Former Dodger Clayton Kershaw…
The four words are startling. Their meaning is unsettling. Their implication is unnerving.
But is their reality really so awful?
Would it be so terrible for both Kershaw and the Dodgers if they have played their last game together?
That is a question worth asking as both parties embark on what could be a winter of uncomfortable but possibly inevitable transition.
Fact: There is at least a 50-50 chance that future Hall of Famer Kershaw could choose to never pitch again for the Dodgers.
He is a free agent. He is facing a months-long recovery from recent shoulder surgery. He lives right down the street from a World Series champion Texas Rangers team run by his buddy, Chris Young. He has long professed a desire to finish his career at home with his wife, Ellen, and their four children, and joining the Rangers would afford him the perfect opportunity.
This could all lead to him to unimaginably leave the only major league home he’s ever known, but who could blame him?
Fact: There is also at least a 50-50 chance that the Dodgers would be understanding if he didn’t come back.
He will be 36 when the season starts. He might not be able to regularly pitch until the season ends. For much of the summer his presence here would be mostly symbolic, and that’s not how anyone in the organization wants to remember their forever warrior.
Kershaw has given the franchise one of the greatest 16-year careers in baseball history, he has given them a World Series title, he has given them nearly 3,000 innings, he has given them his family life, he has given them his shoulder, he has given them everything.
This could all lead the Dodgers to unimaginably rationalize that it’s finally time for a split, but who could blame them?
Kershaw owes the Dodgers nothing. The Dodgers owe him nothing. He might be ready for a change. The Dodgers might be ready for the same change. It would be a clean break filled with mutual respect and the promise that one day he’ll return for the retirement of his number and the unveiling of his statue.
What’s so terrible about that?
Some believe that the Dodgers must do everything within their power to keep Kershaw. Others believe that Kershaw should go out of his way to remain a Dodger for life.
Neither statement is true. Neither statement is fair. If they’re ready to amicably separate, let them amicably separate, they don’t deserve any of the public sniping that might come with the separation.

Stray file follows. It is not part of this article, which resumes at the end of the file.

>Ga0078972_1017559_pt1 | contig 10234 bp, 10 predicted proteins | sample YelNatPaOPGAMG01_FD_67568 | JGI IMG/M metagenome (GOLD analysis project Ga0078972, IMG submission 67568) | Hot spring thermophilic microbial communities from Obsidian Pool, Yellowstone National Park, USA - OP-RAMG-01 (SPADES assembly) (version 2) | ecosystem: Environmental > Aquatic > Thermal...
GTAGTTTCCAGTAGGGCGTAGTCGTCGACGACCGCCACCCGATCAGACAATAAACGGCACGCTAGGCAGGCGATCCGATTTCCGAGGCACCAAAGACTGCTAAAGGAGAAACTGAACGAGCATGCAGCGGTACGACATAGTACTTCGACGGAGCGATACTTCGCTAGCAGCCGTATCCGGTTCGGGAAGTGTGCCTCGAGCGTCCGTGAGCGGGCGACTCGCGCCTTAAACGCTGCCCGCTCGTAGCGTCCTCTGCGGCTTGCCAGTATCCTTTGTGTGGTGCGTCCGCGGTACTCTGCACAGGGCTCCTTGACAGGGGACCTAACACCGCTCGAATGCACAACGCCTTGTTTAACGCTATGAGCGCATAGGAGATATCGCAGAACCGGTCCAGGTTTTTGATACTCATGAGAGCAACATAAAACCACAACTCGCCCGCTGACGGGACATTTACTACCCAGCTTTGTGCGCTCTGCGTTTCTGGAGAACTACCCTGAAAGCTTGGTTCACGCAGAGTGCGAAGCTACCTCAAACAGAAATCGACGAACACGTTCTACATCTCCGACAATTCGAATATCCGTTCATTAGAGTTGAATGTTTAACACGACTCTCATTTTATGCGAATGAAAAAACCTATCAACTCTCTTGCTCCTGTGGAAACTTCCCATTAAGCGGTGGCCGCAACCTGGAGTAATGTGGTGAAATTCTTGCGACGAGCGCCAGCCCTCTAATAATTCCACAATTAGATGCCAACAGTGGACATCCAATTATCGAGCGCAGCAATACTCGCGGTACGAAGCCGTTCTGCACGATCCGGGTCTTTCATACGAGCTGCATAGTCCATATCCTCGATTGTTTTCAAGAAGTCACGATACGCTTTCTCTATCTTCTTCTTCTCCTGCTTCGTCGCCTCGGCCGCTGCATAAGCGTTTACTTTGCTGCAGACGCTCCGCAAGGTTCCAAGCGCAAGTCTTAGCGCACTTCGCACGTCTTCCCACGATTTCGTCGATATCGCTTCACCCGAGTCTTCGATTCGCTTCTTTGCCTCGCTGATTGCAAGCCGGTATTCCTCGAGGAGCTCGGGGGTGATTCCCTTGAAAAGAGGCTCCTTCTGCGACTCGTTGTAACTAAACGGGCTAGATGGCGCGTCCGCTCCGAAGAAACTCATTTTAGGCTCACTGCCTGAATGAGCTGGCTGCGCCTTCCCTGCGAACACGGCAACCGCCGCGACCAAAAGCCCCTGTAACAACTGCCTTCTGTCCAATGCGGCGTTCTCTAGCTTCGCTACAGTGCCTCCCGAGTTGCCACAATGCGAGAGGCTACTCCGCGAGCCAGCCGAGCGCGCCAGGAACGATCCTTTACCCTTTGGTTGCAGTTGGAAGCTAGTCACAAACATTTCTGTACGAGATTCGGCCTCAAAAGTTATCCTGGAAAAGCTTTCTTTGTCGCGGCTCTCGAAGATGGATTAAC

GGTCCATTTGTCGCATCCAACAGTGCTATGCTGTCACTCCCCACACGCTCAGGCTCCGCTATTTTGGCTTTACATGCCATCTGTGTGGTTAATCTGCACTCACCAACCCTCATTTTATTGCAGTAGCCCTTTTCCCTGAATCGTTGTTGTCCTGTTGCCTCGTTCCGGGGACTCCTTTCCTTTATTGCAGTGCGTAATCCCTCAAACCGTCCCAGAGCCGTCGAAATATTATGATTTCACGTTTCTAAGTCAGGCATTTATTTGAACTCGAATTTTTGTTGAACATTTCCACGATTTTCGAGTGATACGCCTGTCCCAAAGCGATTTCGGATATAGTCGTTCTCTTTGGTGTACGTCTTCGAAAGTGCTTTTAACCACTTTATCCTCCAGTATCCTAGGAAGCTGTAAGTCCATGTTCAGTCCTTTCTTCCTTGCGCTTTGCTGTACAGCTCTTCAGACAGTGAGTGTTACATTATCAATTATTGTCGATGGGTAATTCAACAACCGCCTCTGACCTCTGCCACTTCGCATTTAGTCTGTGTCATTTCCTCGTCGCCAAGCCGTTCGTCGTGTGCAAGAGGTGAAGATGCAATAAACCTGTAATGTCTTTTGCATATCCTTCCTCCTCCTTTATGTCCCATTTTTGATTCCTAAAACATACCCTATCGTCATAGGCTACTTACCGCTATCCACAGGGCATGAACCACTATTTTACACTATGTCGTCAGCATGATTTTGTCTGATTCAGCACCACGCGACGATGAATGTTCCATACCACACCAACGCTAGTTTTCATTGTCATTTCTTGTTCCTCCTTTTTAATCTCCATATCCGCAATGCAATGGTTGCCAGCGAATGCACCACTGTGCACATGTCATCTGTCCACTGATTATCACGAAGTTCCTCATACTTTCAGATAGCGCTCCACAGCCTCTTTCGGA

Nothing has been decided. When asked about it, the Dodgers are saying they want him back, while Kershaw is saying he’s not sure. There’s no tea leaves. There’s no timetable. This could still go either way.
When asked this week about Kershaw, Dodgers baseball boss Andrew Friedman repeated an earlier unqualified statement of full support. He says they want to re-sign him, period.
“We are very respectful of Clayton and Ellen’s decision and are giving them the time and space to make the best decision for their family,” said Friedman. “But selfishly, we hope it’s for him to continue and finish his career in Dodger blue.”
As for Kershaw, well, he's not so certain. When asked about his future after the Dodgers were swept out of the first round of the playoffs by the Arizona Diamondbacks, he wouldn’t answer. He acknowledged his priorities have changed from past contract negotiations, but he wouldn’t say how.
“I’m not going to get into it,” he told reporters. “We’ll see. I’m not sure. I don’t know how to answer that right now.”
If Kershaw does leave, despite another messy October ending, he will exit triumphantly. He gave this team 210 wins, a franchise-record 2,944 strikeouts, three Cy Young Awards, an MVP, one of the most dominating no-hitters ever, and an enduring model of professionalism and class.
Certainly, he will be criticized for the poorest postseason record of any pitcher with at least 100 postseason innings — he is 13-13 with a 4.49 ERA, and Dodgers fans can recite every shelling.
But he should also be celebrated for rising to the unique occasion in the abbreviated-season World Series of 2020, winning both of his starts against the Tampa Bay Rays with a 2.31 ERA.
Yes, you can choose to remember him for what might be his final appearance in a Dodgers uniform, a nightmarish playoff loss to the Diamondbacks in which, it turns out, he was pitching with a completely collapsed shoulder that was so shredded, it later required the first surgery of his career. Pitching with only a shadow of a left arm, he gave up hits to the first five batters and retired just one of eight Diamondbacks before trudging off the mound with a series ERA of 162.00.
If you choose to remember that dark ending, though, you should also remember the glorious last stand that led up to that moment, as Kershaw came off the injured list in August and coaxed his torn shoulder into a 3-1 record with a 2.23 ERA down the stretch.
Those final two months of the regular season were classic Kershaw. It was determination beyond question, toughness beyond measure, and he should not be judged by one last lousy October inning with a broken wing.
Kershaw would leave here as a hero, even if he winds up working elsewhere, no matter how silly it might look. Remember, the lifelong wearing of a Dodgers jersey is not one of the requirements for the retirement of that jersey.
Did you know that Fernando Valenzuela pitched for five other teams besides the Dodgers? Did you know that both Duke Snider and Gil Hodges ended their careers elsewhere?
No matter what Clayton Kershaw eventually decides, he and the Dodgers have both earned the right to conduct the monumental move with grace and dignity.
No apologies. No regrets. A helluva ride.
This story originally appeared in Los Angeles Times.